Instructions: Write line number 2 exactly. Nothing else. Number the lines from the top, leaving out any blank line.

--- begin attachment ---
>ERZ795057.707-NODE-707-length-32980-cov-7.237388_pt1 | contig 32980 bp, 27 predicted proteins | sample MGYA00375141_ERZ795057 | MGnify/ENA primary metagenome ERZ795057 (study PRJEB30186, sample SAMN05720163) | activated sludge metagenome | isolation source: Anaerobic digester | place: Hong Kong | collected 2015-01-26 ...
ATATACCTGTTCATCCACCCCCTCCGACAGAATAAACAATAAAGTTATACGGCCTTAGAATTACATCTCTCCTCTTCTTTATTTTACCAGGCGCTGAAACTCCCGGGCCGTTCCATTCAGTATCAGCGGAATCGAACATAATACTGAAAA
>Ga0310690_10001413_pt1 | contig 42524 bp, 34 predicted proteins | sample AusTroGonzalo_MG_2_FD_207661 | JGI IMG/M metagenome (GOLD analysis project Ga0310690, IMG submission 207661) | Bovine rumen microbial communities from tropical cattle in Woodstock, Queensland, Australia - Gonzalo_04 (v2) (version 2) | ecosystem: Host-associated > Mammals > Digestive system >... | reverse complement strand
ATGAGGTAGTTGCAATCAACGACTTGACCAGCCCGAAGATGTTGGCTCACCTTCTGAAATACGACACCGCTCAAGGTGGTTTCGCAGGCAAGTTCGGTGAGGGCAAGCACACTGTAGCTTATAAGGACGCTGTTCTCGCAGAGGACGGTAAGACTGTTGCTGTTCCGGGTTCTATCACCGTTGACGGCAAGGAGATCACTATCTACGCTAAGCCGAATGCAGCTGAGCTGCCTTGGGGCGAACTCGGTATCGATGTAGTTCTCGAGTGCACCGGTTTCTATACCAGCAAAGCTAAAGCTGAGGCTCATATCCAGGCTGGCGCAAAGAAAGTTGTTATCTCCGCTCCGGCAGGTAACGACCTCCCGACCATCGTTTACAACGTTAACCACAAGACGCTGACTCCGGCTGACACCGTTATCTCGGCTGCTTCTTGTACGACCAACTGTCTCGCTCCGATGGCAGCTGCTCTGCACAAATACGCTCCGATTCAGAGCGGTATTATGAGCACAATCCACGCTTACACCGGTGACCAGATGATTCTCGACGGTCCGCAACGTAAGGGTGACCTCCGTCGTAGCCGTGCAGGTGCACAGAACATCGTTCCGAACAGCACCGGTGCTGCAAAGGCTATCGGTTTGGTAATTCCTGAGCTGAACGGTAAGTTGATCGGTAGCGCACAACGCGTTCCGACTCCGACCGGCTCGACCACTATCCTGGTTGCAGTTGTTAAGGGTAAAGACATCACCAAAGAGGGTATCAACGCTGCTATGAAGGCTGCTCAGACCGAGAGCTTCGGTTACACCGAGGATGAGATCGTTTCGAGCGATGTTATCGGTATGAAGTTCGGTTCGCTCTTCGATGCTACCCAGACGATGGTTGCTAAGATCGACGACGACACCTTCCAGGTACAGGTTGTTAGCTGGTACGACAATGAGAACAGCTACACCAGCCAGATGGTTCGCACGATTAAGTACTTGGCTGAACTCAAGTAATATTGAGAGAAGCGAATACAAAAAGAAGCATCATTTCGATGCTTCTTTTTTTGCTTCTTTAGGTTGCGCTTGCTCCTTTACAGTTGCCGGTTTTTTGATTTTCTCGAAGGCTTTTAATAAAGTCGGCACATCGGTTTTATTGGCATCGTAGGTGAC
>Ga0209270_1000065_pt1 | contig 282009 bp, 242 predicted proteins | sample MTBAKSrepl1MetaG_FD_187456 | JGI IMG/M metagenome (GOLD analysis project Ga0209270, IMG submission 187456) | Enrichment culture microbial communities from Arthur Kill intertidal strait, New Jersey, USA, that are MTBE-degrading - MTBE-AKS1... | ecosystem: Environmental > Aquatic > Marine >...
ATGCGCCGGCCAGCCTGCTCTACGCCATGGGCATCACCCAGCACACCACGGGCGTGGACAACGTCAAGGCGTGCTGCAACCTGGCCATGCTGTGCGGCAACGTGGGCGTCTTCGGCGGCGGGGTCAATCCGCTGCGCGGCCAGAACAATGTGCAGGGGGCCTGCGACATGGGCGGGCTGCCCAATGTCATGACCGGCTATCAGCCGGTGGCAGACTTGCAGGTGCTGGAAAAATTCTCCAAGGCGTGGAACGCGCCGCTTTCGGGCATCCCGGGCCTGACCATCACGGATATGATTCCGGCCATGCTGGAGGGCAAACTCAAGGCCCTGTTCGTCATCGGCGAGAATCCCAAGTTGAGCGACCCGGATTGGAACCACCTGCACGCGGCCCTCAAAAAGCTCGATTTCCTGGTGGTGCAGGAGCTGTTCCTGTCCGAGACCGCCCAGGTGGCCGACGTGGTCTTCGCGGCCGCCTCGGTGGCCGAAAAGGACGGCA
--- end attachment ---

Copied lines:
ATATACCTGTTCATCCACCCCCTCCGACAGAATAAACAATAAAGTTATACGGCCTTAGAATTACATCTCTCCTCTTCTTTATTTTACCAGGCGCTGAAACTCCCGGGCCGTTCCATTCAGTATCAGCGGAATCGAACATAATACTGAAAA